When the makers of Tinertia tell you to expect hardcore platforming, they’re really not lying.
In Tinertia you play as a tiny, kind of janky robot named Weldon, who is having some troubles. He’s crash-landed on a very dangerous planet, and he needs to rocket-boost his way to the surface and get home. Notice I say rocket-boost, not jump, because this is a platforming game without jumping.
Instead, you shoot rockets that propel you in the chosen direction. There’s also a boost that lets you shoot a little farther in the air and helps control your fall. The controls are simple in theory. The left joystick controls movement, and the right joystick controls rockets. You shoot rockets by flicking the joystick in the direction you want to shoot.
I had to wrap my brain around this way of moving, which allowed me to jump long or short distances, to bounce from wall to wall, and to bust through breakable obstacles. It’s all about getting the right speed and momentum.
It was seriously hard, but here’s the thing. The game itself responded consistently and accurately to my input, which is a very good thing for such a fast-paced game. I place responsibility for my many, many deaths solely on myself. By the end of my demo I was nearing a place that I wouldn’t call mastery… more like minimum competence.
Tinertia is designed to be played and replayed. The levels are divided up into short segments, and all of them are connected. When I reached the end of one section, the camera would swing around and I would be faced with the next set of obstacles. After a death I could quickly respawn at that checkpoint and tackle it again. Infinite lives, baby!
Vilas Tewari, a programmer and 3D artist at Candescent Games, told me that they had considered adding a tally of how many lives you lost, but feared that players might get too completionist about it. In fact, Tinertia is perfect for the competitive player. Each level has a recommended time to beat and a “par” for the number of rockets you use. Clever boosting can bring you in under par.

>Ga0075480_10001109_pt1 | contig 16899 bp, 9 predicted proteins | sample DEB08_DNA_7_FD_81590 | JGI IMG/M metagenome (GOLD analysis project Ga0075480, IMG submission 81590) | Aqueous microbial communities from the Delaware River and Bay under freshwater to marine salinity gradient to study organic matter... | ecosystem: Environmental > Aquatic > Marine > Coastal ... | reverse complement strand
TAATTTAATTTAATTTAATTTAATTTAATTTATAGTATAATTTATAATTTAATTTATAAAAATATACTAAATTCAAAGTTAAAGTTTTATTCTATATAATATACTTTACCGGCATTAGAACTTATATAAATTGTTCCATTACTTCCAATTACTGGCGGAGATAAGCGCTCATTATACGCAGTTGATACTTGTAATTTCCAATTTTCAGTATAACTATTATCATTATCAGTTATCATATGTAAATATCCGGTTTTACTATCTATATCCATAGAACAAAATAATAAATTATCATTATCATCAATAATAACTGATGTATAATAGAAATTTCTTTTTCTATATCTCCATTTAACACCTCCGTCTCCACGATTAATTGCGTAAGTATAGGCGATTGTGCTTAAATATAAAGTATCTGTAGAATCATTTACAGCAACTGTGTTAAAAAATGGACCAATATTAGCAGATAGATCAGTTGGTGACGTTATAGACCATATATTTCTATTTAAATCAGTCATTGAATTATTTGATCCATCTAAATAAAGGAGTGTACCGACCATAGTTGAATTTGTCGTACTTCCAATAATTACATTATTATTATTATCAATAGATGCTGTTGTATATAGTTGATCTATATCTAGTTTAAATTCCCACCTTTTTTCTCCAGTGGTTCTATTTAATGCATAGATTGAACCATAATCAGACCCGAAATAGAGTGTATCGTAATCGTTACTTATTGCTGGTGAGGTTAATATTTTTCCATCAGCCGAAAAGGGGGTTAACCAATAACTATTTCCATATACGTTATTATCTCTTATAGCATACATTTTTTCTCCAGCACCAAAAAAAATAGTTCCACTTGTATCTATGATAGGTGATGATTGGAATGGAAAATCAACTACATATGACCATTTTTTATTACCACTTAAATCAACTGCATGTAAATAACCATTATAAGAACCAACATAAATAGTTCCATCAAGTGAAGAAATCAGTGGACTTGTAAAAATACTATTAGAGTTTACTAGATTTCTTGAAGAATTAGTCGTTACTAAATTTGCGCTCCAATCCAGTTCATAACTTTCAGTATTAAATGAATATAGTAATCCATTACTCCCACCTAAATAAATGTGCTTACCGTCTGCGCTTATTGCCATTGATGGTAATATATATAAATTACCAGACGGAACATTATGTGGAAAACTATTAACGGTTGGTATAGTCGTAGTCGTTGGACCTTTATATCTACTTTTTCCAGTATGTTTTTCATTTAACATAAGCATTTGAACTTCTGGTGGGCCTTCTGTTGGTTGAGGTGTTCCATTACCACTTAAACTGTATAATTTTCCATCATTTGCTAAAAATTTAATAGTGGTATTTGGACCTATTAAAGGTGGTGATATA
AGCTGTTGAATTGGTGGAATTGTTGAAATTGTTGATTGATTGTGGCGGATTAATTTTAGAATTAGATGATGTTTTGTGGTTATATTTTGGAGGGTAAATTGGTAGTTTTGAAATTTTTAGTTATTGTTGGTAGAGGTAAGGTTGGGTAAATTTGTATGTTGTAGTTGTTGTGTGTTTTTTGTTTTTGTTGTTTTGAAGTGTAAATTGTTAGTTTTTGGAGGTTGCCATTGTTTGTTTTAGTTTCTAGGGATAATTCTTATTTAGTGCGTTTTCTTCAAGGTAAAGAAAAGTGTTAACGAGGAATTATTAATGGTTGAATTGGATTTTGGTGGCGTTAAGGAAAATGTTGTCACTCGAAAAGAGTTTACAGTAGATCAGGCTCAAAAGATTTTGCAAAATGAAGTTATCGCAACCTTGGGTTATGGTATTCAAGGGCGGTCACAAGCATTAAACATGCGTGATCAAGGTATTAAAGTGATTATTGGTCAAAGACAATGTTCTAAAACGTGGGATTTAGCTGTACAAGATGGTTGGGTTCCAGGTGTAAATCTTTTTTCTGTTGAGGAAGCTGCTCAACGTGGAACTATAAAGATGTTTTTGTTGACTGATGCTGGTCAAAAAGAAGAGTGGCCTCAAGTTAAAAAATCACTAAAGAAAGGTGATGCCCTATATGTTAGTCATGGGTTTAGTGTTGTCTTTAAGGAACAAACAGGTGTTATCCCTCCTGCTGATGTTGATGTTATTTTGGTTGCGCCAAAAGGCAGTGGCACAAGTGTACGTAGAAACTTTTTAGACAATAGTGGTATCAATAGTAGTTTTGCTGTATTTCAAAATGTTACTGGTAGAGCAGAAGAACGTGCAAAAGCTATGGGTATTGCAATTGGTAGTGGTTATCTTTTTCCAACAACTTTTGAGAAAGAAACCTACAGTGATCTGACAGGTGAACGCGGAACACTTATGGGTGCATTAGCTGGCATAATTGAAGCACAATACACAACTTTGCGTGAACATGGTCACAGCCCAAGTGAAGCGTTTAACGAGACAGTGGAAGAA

Fortunately, there’s also no limit to the rockets you can use, and I used a lot. When I watched Tewari play some later levels, I noticed he was able to boost his way through the levels and bypass completely a ton of the platforms where players like me would take a moment to catch their breath. A novice and an expert could play these levels in totally different ways.
At the end of each level is a boss fight, in which Weldon flees a horrible robotic boss that wants to destroy him because it hates cute things and happiness. Tewari told me that in most cases you don’t use Weldon’s rockets for combat. In the first boss fight I saw, Weldon could shoot a rocket at the boss to create a temporary delay and get farther ahead in the obstacle course. The boss levels end when Weldon safely escapes to the next level.
So was it fun? Absolutely! It was hard, but it’s meant to be. I certainly wouldn’t recommend it to someone who wants a gentle sort of hop-and-skip platformer. But if platforming games are your jam, and you want one where you can markedly improve your skills, Tinertia is great. It already has a competitive leadboard culture on Steam Early Access, with players clocking in at ridiculously fast speeds. And the level design is very clever. In the menu, you can see how each level’s sections are connected, winding upwards towards your goal. It gives the game a real sense of progression.
Tinertia can be played with keyboard and mouse or a traditional controller. I definitely found the controller to be the easier option of the two. With keyboard and mouse, you click in the direction that you want the rocket to shoot. This was a little too difficult for me to adjust to; the actions of controlling Weldon and firing rockets felt too divorced from each other.
Tinertia is in Early Access on Steam for $14.99. It’s playable on PC and Mac, and the final version will be released this fall. A PlayStation 4 release is slated for late 2015.